A Shelterwood-Burn Technique for Regenerating Productive Upland Oak Sites in the Piedmont Region

Patrick H. Brose, David H. Van Lear, Patrick D. Keyser

Research output: Contribution to journalArticle

44 Scopus citations

Abstract

Regenerating oak stands unproductive upland sites is widely recognized by foresters as a major problem in hardwood management. Recent research indicates thatoak regeneration is more resistant to surface fires than its primary competitors on these sites if burning occurs 3 to 5 yr after a partial overstory harvest. This combination of cutting followed by fire (shelterwood-burn technique) mimics natural disturbances that have occurred in eastern North America for millennia and appears to be a viable approach to regenerating oaks on productive upland sites. This paper presents silvicultural guidelines for applying the shelterwood-burn technique unproductive upland sites and discusses its benefits for private landowners and resource professionals.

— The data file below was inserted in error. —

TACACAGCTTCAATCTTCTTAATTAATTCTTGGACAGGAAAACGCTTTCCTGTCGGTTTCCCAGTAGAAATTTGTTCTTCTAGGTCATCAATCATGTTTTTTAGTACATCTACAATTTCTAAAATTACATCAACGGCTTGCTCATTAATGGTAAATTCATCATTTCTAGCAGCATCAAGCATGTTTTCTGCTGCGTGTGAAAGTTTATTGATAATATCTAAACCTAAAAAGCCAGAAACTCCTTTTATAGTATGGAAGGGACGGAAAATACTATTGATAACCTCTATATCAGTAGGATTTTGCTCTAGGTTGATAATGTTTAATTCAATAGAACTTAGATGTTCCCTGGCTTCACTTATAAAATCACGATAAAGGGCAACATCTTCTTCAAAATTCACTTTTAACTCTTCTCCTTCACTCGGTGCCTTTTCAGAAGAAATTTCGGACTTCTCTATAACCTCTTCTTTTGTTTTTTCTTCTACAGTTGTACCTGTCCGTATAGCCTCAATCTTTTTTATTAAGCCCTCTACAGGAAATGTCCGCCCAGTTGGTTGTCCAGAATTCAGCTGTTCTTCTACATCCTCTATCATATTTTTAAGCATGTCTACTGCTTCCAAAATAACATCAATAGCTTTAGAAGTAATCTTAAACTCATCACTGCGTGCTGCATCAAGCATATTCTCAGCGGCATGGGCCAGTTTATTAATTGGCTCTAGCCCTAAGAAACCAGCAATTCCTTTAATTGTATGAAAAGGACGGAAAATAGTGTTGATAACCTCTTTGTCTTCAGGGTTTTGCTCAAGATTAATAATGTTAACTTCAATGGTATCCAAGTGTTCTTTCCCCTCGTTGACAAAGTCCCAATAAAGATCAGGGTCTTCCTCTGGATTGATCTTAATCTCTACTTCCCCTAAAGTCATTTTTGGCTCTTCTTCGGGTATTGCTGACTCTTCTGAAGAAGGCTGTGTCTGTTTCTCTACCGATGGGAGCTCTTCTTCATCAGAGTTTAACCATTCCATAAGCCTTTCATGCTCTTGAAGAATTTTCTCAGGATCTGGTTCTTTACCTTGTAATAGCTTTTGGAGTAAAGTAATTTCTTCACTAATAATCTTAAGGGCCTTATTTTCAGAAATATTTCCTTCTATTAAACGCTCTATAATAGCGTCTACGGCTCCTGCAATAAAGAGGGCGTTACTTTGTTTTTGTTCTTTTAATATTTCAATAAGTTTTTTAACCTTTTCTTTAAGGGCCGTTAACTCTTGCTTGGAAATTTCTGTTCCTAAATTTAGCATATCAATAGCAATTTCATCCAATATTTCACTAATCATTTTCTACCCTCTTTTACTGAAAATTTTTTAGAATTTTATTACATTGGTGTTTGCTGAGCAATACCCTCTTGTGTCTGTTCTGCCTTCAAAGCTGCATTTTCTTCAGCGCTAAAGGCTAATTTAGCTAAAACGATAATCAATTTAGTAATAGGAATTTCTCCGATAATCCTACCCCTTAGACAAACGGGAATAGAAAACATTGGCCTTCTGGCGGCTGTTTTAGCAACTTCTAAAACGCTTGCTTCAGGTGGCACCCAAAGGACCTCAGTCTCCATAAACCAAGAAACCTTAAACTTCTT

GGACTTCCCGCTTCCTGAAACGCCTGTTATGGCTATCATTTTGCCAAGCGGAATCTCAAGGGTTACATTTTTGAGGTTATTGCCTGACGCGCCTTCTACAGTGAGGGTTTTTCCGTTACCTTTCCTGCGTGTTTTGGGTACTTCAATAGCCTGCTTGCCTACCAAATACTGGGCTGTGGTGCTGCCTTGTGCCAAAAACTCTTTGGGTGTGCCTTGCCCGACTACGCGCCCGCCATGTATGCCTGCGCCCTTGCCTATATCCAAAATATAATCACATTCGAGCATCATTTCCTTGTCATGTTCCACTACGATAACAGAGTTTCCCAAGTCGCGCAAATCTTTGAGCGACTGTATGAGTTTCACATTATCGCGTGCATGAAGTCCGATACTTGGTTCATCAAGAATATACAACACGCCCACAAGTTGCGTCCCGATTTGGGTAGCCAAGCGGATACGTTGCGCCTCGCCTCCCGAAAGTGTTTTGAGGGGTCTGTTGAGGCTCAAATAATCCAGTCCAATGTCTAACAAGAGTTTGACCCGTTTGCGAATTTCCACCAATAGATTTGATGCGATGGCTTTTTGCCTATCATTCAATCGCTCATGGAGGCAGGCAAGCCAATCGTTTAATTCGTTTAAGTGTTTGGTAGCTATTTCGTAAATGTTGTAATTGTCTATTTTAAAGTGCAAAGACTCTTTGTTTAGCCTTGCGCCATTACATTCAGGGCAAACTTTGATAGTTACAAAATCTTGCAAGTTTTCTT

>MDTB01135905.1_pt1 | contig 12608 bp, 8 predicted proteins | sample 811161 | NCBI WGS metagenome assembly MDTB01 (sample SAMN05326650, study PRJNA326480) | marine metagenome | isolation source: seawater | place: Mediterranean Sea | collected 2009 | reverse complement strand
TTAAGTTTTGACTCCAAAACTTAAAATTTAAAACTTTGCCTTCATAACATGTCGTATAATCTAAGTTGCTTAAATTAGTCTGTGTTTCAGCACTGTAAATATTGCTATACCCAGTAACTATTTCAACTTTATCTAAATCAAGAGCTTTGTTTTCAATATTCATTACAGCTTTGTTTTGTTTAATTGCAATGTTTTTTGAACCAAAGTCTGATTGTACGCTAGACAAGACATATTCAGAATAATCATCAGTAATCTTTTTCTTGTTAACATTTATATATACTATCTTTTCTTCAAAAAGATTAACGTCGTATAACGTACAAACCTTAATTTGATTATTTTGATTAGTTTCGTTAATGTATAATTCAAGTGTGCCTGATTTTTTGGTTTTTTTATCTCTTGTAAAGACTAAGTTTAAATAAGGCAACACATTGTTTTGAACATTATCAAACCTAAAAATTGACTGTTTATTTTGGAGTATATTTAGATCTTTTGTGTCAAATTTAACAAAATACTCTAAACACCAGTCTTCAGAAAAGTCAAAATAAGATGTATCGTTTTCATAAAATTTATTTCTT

Original languageEnglish (US)
Pages (from-to)158-163
Number of pages6
JournalSouthern Journal of Applied Forestry
Volume23
Issue number3
DOIs
StatePublished - Aug 1999

All Science Journal Classification (ASJC) codes

  • Forestry
  • Plant Science

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